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Where the Cloud Touches Down: Simplifying Data Center Infrastructure Management

Thursday, July 25, 2013
10:00 AM PT/1:00 PM ET

In most data centers, DCIM rests on a shaky foundation of manual record keeping and scattered documentation. OpManager replaces data center documentation with a single repository for data, QRCodes for asset tracking, accurate 3D mapping of asset locations, and a configuration management database (CMDB). In this webcast, sponsored by ManageEngine, you will see how a real-world datacenter mapping stored in racktables gets imported into OpManager, which then provides a 3D visualization of where assets actually are. You'll also see how the QR Code generator helps you make the link between real assets and the monitoring world, and how the layered CMDB provides a single point of view for all your configuration data.

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A Network Computing Webinar:
SDN First Steps

Thursday, August 8, 2013
11:00 AM PT / 2:00 PM ET

This webinar will help attendees understand the overall concept of SDN and its benefits, describe the different conceptual approaches to SDN, and examine the various technologies, both proprietary and open source, that are emerging. It will also help users decide whether SDN makes sense in their environment, and outline the first steps IT can take for testing SDN technologies.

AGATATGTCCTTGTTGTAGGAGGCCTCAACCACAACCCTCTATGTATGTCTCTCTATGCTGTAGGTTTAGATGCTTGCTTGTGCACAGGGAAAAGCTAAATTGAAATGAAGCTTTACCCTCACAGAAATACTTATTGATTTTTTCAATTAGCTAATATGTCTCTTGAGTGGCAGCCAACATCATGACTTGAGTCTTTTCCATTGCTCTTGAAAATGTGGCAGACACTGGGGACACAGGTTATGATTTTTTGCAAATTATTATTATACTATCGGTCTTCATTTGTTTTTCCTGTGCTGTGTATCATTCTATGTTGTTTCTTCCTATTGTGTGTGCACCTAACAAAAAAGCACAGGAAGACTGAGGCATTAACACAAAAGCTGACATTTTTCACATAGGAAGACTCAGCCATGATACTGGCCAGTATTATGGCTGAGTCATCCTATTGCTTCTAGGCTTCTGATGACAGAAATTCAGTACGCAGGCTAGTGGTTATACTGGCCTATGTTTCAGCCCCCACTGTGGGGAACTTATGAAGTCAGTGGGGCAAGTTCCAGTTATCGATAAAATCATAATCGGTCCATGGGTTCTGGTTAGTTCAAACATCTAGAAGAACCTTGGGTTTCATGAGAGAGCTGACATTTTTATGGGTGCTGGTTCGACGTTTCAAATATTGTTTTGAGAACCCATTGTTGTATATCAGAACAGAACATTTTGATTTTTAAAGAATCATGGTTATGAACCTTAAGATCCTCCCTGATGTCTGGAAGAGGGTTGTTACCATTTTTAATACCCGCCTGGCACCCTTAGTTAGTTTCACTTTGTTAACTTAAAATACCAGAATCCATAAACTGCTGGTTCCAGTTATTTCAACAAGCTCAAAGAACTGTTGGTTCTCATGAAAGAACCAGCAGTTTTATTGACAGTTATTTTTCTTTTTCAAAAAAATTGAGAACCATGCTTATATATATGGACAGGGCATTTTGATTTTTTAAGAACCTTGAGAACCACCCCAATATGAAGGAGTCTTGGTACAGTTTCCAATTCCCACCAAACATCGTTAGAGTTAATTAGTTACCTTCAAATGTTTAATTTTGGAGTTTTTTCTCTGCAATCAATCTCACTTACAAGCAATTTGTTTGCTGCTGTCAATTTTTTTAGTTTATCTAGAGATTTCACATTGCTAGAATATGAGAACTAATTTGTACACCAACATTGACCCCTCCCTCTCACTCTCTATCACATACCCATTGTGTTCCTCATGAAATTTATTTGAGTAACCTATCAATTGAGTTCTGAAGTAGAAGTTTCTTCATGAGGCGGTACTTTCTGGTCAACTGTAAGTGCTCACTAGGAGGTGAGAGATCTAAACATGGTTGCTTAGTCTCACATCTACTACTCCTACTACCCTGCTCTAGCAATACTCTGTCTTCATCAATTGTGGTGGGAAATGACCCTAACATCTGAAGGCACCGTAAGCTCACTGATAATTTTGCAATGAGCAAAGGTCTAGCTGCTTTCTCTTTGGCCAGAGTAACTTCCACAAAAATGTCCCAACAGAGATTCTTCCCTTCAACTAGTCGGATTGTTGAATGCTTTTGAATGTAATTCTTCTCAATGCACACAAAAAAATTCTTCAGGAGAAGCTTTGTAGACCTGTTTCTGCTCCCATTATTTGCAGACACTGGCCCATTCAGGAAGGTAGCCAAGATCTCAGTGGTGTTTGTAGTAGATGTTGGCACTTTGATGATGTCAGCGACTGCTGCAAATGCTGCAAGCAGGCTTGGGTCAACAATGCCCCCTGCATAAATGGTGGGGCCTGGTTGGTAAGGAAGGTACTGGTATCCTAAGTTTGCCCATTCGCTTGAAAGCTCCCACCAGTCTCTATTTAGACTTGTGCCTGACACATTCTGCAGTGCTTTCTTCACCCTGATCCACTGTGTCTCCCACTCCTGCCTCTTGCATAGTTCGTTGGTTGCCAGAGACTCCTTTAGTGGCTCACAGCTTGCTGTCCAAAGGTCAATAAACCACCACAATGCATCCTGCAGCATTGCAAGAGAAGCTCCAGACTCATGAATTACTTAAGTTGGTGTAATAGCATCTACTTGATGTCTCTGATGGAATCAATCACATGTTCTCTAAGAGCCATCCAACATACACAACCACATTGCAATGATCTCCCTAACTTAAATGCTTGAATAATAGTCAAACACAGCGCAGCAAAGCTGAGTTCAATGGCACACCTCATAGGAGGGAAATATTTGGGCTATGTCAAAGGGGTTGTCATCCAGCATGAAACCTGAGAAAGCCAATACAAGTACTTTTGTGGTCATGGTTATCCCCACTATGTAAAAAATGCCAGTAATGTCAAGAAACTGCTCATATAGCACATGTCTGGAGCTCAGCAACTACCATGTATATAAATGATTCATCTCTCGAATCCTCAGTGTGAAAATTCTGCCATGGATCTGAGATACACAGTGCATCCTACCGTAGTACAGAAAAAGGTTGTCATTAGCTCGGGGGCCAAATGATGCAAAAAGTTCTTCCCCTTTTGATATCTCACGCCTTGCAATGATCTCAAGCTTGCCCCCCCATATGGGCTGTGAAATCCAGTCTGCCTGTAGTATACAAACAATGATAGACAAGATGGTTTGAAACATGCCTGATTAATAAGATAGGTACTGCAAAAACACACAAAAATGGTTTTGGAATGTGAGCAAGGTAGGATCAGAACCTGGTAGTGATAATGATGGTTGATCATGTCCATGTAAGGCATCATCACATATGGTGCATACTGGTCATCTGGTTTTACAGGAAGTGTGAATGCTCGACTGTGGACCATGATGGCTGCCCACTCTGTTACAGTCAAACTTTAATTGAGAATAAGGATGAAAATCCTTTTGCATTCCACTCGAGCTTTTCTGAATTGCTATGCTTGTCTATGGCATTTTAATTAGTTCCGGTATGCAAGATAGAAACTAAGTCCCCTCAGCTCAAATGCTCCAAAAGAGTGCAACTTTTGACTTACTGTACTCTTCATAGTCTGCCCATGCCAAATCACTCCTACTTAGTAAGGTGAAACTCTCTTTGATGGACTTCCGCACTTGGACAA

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S.C. Security Blunders Show Why States Get Hacked


Governor blames data breach on Russian hackers and the IRS, but states' by-the-book IT ethos shows rules and regulations are the real culprit.

This holiday season, millions of people who live or work in South Carolina have a special treat in store: the potential for their identities and savings to get misused. That's thanks to the state's Department of Revenue having stored 3.3 million bank account numbers, as well as 3.8 million tax returns containing Social Security numbers for 1.9 million children and other dependents, in an unencrypted format. After a single state employee clicked on a malicious email link, an attacker -- unnamed Russian hackers have been blamed -- was able to obtain copies of those records. The state has now urged anyone who has filed a tax return in South Carolina since 1998 to contact law enforcement officials. How could this happen? After attackers owned South Carolina's revenue systems, they were able to conduct weeks of reconnaissance undetected. That's because the Department of Revenue had opted out of the state's optional intrusion-detection-monitoring program. Thankfully, the U.S. Secret Service spotted some identity theft cases and seems to have traced the stolen information back to state tax returns. Read full story on InformationWeek

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